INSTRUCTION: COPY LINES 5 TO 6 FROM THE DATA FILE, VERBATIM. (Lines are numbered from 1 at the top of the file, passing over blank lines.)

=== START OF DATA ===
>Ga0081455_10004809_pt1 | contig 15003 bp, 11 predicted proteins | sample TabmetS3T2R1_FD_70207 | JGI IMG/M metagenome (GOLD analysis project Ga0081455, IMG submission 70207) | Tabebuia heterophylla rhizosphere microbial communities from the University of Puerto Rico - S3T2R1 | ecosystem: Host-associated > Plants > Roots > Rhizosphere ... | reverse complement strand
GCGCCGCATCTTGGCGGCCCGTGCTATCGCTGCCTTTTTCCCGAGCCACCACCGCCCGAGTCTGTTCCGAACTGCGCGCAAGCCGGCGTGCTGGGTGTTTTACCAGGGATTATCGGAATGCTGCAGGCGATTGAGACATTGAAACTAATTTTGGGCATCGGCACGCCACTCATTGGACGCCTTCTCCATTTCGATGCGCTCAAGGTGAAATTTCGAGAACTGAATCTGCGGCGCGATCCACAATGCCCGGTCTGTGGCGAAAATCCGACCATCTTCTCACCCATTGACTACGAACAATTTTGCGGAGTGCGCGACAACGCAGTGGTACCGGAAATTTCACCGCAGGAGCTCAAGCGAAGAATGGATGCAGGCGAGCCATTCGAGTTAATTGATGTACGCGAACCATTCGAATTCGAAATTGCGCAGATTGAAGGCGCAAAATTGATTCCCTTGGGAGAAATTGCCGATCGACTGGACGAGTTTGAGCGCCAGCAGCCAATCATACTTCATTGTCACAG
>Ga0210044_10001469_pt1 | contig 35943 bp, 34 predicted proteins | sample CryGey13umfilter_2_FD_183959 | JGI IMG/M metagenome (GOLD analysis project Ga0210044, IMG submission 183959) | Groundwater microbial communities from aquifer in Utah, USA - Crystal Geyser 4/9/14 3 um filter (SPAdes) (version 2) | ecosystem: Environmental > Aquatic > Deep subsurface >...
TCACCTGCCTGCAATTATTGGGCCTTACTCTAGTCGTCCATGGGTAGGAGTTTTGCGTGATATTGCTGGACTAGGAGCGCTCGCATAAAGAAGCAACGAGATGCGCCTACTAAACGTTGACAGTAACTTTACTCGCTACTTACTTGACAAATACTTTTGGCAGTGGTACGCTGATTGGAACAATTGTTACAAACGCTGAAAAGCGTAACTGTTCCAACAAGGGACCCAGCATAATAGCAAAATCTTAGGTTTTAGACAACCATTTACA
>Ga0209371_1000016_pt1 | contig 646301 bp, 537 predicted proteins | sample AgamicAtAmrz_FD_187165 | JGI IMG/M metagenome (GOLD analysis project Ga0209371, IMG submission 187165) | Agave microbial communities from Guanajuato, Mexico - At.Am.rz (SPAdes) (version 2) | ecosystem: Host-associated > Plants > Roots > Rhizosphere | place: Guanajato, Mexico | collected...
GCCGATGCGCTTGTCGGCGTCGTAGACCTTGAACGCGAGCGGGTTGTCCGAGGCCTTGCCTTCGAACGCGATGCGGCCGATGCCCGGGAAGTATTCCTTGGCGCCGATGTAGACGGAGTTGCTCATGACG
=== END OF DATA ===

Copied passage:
>Ga0209371_1000016_pt1 | contig 646301 bp, 537 predicted proteins | sample AgamicAtAmrz_FD_187165 | JGI IMG/M metagenome (GOLD analysis project Ga0209371, IMG submission 187165) | Agave microbial communities from Guanajuato, Mexico - At.Am.rz (SPAdes) (version 2) | ecosystem: Host-associated > Plants > Roots > Rhizosphere | place: Guanajato, Mexico | collected...
GCCGATGCGCTTGTCGGCGTCGTAGACCTTGAACGCGAGCGGGTTGTCCGAGGCCTTGCCTTCGAACGCGATGCGGCCGATGCCCGGGAAGTATTCCTTGGCGCCGATGTAGACGGAGTTGCTCATGACG